March 1, 2021
In the fall of 2017, the Dual Language Learner Pilot Study launched in California to identify educational practices that help young dual language learners (DLLs) thrive. The DLL Pilot Study is led by experts at the American Institutes for Research and funded at $20 million by the First 5 California Commission. Approximately 60 percent of children under the age of five in California are DLLs and they speak over 65 languages, the most common being Spanish, Mandarin, Cantonese, and Vietnamese. The DLL Pilot Study examines the teaching practices, professional development, and family engagement strategies that promote the development of this population of young children in 16 counties across the state.
One major barrier that researchers have repeatedly encountered during the study has been the lack of assessment tools available in languages other than English that accurately measure children’s academic progress. This inspired the release of the February 2021 report, Challenges in Assessing California’s Diverse Dual Language Learners. The report details researchers’ assessment methods and provides recommendations for practitioners, researchers, and policymakers to better serve DLLs moving forward.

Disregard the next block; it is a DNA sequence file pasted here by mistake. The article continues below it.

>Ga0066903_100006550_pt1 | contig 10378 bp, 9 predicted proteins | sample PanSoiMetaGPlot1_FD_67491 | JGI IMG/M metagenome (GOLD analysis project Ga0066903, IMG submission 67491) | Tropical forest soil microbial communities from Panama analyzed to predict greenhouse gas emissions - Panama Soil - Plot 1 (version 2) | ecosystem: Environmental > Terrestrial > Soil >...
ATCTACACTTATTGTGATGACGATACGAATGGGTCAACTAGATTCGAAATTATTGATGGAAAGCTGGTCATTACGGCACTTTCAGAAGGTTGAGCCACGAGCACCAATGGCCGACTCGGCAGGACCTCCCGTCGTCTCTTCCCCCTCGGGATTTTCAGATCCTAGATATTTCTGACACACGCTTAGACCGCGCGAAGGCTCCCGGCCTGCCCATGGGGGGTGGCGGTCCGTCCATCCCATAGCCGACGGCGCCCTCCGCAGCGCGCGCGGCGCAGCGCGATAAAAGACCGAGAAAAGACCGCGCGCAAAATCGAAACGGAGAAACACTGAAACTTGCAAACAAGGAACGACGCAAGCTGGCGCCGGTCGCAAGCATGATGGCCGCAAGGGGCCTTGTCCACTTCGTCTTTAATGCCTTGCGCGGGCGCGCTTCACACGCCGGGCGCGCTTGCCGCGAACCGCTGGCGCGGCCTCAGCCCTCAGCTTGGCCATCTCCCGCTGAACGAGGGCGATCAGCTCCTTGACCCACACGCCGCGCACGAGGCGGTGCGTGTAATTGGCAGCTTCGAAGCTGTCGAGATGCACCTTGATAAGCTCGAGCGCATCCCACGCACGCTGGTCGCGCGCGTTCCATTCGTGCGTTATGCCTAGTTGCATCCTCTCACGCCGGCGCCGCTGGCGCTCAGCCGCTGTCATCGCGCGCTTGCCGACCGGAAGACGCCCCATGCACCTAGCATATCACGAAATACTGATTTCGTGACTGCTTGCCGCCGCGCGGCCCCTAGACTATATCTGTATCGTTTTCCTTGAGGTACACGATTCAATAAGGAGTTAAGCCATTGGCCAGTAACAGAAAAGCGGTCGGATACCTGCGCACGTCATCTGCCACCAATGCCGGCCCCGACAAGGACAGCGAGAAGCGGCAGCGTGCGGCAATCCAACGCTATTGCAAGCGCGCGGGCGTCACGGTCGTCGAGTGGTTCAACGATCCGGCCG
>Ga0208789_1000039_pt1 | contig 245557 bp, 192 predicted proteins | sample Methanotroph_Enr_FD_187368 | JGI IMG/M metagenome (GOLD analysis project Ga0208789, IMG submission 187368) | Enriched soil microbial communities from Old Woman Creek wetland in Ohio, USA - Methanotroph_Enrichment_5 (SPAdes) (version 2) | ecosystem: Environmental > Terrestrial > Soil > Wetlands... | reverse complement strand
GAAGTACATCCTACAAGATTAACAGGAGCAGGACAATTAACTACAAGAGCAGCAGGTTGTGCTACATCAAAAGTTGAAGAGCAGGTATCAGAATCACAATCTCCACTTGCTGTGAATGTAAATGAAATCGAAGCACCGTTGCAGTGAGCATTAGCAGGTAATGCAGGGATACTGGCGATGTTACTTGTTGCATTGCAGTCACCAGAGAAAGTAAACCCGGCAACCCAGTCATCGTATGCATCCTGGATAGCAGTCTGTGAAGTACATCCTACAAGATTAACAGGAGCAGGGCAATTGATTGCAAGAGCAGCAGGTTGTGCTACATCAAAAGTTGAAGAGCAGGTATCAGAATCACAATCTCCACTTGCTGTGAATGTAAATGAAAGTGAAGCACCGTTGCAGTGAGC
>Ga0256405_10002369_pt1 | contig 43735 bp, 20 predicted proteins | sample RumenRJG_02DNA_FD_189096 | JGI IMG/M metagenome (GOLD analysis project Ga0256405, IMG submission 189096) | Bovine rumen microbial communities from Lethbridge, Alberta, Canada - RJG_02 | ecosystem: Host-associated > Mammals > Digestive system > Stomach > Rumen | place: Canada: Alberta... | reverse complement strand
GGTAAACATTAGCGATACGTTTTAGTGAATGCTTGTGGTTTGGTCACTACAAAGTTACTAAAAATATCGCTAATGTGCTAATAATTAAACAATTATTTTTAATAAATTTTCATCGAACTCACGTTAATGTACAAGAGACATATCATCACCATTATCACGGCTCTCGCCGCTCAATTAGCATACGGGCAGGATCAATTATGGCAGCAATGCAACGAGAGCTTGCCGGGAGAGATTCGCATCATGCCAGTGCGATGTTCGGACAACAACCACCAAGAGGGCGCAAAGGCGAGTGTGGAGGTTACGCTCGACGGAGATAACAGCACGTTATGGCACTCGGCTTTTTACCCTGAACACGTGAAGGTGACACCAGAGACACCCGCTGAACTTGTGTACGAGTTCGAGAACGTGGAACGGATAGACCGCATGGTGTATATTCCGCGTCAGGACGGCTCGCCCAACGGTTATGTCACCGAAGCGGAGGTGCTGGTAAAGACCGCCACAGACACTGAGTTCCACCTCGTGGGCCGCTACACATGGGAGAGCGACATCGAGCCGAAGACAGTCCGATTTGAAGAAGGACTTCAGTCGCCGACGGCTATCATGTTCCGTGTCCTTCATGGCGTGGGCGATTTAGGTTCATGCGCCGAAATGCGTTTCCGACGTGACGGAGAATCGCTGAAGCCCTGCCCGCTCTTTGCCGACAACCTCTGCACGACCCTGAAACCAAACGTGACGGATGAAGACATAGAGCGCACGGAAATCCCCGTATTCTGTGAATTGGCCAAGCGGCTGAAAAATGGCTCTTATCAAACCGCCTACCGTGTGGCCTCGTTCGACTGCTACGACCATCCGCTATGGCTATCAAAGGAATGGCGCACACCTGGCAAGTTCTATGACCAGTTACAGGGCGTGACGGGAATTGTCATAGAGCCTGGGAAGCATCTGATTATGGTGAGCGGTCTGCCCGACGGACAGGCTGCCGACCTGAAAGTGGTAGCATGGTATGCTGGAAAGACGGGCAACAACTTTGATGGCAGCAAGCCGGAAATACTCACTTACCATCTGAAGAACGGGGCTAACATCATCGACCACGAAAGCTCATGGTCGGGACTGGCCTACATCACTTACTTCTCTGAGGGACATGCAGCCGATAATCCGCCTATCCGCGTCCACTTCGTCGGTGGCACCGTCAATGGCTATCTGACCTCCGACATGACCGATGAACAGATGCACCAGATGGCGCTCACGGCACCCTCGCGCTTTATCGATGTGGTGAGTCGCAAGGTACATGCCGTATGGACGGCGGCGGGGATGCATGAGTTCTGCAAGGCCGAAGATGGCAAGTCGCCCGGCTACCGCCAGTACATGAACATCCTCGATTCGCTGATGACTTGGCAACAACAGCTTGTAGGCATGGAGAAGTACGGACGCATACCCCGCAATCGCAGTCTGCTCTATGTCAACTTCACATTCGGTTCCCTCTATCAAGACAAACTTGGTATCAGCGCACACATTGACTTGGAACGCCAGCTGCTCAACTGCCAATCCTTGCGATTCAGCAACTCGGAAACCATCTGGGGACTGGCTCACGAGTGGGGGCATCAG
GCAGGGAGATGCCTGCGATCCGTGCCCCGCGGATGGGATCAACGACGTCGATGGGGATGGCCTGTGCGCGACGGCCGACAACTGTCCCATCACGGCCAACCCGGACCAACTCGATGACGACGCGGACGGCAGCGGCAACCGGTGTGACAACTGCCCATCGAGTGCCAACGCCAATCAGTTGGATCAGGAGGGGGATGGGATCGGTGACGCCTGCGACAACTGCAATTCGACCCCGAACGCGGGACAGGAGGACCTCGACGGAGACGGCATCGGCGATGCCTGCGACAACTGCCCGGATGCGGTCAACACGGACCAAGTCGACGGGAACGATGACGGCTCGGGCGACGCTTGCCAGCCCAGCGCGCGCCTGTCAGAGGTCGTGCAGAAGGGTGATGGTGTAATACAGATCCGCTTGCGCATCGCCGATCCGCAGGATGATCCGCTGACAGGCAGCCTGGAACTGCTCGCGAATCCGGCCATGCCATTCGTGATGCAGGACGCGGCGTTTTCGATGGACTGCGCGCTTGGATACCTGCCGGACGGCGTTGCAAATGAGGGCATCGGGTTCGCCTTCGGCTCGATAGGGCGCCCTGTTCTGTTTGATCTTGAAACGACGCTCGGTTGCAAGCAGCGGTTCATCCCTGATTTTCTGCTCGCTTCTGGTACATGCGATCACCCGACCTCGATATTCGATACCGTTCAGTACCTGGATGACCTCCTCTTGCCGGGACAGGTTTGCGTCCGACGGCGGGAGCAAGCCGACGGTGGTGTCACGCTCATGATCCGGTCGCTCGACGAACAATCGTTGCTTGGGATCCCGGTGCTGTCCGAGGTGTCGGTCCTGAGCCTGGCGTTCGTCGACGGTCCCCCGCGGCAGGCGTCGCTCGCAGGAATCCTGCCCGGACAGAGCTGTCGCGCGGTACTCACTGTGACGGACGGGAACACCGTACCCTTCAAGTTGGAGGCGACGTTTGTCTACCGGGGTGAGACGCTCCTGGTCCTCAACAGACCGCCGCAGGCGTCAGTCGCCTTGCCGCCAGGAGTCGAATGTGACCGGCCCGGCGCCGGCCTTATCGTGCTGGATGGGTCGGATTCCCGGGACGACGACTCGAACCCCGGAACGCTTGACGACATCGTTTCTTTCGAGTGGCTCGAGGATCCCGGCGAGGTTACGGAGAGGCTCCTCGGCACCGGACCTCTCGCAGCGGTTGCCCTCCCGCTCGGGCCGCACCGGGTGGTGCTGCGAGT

According to the report, researchers in the study varied use of assessments by children’s age and home language, choosing to limit their study to the four languages most commonly spoken by DLLs in California. Given the constraints of conducting one-time assessments on infants and toddlers, whose skills are best gauged through ongoing observations, researchers surveyed the children’s parents and educators. Infant and toddler parents and educators were given the MacArthur-Bates Communicative Development Inventories (MB-CDI) which measure children’s use and understanding of gestures, words, and sentences. The MB-CDI provides adapted versions of their English test in nearly 100 languages, including the focal languages of the DLL Pilot Study.
Parents, educators, and researchers used additional assessments to measure children’s communication, motor skills, problem solving, social-emotional development, and math and literacy skills. Unfortunately, of the seven assessments administered, only two—the MB-CDI and the Minnesota Executive Function Scale—were readily available and adapted to English, Spanish, Mandarin, Cantonese, and Vietnamese.
Complications with translating the remaining five assessments were abundant. Some literacy concepts were not translatable between languages, such as phonological awareness, or the ability to understand sounds within words. While phonological awareness is an essential early literacy skill in English and Spanish, Mandarin and Cantonese characters are not tied to phonemes in the same way, rendering that concept void in translated literacy tests. A researcher-created exam that asked children to identify letters and words in a book was also conceptually invalid using Cantonese or Mandarin characters. Therefore, researchers used an English-language book, while prompting children in Cantonese and Mandarin to find letters or words on the page.